By Jeremy Cox, Bay Journal News Service
Recreational anglers and environmentalists are ratcheting up their pressure on Virginia leaders to shut down large-scale commercial menhaden harvests in the Chesapeake Bay.
Advocates collected more than 10,000 signatures calling on Republican Gov. Glenn Youngkin to do more to protect the small, oily fish. They submitted the petitions in late October to Youngkin’s office and to the Virginia Marine Resources Commission, which manages the state’s saltwater species and their habitats.
An online petition sponsored by the Theodore Roosevelt Conservation Partnership amassed about 8,900 signatures since June. Meanwhile, on the state’s Eastern Shore, local activist Christi Medice circulated a paper version of the appeal, adding 1,500 more names.
Some of those supporters are independent commercial operators who, Medice said, are struggling to make a living. “They’ve got empty coolers, and that doesn’t happen,” she told the Marine Resources Commission at its Oct. 25 meeting.
Their ire is directed at Omega Protein whose Reedville, VA-based fleet of fishing vessels, guided by spotter planes, is responsible for about 70% of the East Coast menhaden harvest. The company processes what it catches into fish oils for humans, feed for pets and other products.
In its latest assessment, released in August, the Atlantic States Marine Fisheries Commission (ASMFC) declared that the species wasn’t being threatened by overfishing. In their November meeting, ASMFC voted to raise the coastwide quota for menhaden 20 percent. Omega Protein praised the decision.
In a statement, Omega spokesman Ben Landry writes, “Despite the frequent demands from recreational fishing and environmental groups for a quota reduction or moratoriums, the ASMFC’s decision accurately reflects the fact that the Atlantic menhaden population is healthy, and that the menhaden fishery is being managed sustainably.”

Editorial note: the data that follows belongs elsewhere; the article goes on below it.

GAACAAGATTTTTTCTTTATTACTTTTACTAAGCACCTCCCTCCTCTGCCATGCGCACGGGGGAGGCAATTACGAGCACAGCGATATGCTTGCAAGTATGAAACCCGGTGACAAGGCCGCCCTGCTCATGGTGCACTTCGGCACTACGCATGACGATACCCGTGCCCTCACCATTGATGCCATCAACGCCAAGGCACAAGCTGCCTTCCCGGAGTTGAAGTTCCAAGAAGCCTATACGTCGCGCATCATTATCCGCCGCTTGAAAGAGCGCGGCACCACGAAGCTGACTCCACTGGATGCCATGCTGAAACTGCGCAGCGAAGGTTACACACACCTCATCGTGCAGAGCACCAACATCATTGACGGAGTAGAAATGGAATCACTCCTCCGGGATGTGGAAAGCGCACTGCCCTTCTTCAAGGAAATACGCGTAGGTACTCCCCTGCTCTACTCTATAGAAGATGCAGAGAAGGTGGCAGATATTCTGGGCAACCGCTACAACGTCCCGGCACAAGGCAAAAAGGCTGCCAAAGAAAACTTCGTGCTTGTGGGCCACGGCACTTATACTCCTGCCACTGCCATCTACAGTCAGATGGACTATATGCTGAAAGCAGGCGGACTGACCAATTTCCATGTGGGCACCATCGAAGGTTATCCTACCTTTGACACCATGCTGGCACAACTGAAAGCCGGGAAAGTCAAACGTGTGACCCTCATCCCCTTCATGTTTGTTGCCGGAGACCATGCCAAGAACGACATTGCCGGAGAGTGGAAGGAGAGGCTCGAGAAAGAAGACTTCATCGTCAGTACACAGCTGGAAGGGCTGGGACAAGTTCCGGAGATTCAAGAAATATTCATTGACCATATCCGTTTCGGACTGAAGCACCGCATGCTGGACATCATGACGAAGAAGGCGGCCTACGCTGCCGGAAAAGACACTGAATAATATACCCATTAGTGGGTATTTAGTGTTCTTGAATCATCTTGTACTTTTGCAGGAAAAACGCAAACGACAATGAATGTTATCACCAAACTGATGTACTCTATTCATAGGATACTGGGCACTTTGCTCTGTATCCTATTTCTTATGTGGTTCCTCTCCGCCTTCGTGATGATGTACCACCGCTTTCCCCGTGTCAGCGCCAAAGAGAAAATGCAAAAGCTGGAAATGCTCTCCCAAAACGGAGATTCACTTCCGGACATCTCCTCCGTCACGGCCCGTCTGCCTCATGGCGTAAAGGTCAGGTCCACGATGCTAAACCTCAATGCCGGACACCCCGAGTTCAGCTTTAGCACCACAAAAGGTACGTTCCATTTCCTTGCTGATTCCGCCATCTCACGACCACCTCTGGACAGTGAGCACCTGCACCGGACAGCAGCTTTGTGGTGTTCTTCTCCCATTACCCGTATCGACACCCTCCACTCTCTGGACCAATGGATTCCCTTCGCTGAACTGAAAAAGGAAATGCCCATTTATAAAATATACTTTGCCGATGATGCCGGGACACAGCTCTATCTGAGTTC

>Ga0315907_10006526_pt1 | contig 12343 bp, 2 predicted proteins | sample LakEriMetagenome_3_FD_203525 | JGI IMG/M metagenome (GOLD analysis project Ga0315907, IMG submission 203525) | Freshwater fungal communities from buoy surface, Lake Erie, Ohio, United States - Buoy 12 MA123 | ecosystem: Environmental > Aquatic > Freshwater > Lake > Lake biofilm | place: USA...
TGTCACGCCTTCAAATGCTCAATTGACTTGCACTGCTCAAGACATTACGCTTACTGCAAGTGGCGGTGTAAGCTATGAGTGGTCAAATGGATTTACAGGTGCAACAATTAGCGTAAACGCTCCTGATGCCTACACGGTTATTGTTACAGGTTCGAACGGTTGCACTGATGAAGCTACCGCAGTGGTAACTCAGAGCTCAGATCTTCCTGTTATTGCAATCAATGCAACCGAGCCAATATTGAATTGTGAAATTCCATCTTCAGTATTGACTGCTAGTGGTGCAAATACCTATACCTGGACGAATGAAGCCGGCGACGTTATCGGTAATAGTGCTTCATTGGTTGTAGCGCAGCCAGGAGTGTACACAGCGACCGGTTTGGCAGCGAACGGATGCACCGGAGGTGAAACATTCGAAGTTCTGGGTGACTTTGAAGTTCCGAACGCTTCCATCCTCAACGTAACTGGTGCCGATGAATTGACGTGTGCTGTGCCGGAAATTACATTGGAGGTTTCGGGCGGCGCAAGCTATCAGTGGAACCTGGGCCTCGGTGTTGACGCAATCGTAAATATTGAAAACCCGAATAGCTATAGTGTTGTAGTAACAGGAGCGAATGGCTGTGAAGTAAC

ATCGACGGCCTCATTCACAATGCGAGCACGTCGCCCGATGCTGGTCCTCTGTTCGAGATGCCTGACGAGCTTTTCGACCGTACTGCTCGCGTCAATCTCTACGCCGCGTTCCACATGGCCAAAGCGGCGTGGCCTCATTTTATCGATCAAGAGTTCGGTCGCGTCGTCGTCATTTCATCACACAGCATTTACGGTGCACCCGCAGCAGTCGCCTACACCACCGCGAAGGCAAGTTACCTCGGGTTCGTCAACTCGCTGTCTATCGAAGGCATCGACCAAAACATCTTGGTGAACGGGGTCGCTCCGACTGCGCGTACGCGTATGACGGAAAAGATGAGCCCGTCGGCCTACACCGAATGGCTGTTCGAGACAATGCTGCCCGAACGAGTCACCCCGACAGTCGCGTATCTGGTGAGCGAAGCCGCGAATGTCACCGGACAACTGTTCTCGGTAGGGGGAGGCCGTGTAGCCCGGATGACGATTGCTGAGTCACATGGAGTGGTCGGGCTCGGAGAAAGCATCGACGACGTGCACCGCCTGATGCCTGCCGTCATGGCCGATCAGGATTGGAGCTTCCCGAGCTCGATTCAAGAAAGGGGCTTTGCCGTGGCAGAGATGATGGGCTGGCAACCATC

But conservation groups say that the coastwide assessment doesn’t necessarily reflect the condition of the Chesapeake Bay’s menhaden population. They contend that Omega’s Baywide annual take, capped at 51,000 metric tons of menhaden, doesn’t leave enough for striped bass and other predators to eat.
“The menhaden are out there to feed a whole lot of other critters,” said Chris Moore, a Virginia-based scientist with the Chesapeake Bay Foundation. “If the bait’s not there, it means the [larger] fish aren’t there.”
In June, a coalition of 11 national and Virginia-based groups petitioned Youngkin to put the Bay off-limits to Omega Protein. Some state lawmakers, including Democratic Sen. Lynwood Lewis and Republican Del. Robert Bloxom, both of whom represent the Eastern Shore, have signaled they will file legislation directing state agencies to study whether menhaden are becoming locally depleted.
Landry said he doubted that such a study would be possible. Menhaden migrate in and out of the Bay, causing their numbers inside the estuary to ebb and flow dramatically, he explained.
“I think the concept of it is great,” Landry said. “I just don’t know how that gets done with any credibility.”
The company has also been criticized for two fish spills this summer involving one of its fishing contractors.
Virginia Marine Police Chief Matt Rogers said that Omega wouldn’t be charged in either case. Doing so would require establishing that the acts were committed with “criminal intent,” and the investigation showed that there was none, he said.
“I understand the public outcry, but we want to make sure we don’t have a knee-jerk response,” Rogers said.
The spills have stirred some resentment on the lower Eastern Shore. “Here in Northampton County, we don’t gain from Omega’s actions at all, and yet we had dead fish up and down about 15 miles of our coastline to cope with,” said Betsy Mapp, chairwoman of the Board of Supervisors. “That can’t continue.”
Youngkin’s press office said the governor has been working on the issue since taking office last January.
“Since day one, the administration and VMRC have been engaged with stakeholders from Virginia’s recreational fishing about these issues and the importance of ensuring commonsense solutions to protecting and cleaning up the Bay,” the spokesperson said in a statement. “We will continue to look for solutions that protect the health of the Bay and all of Virginia’s economic activities that rely on the Bay.”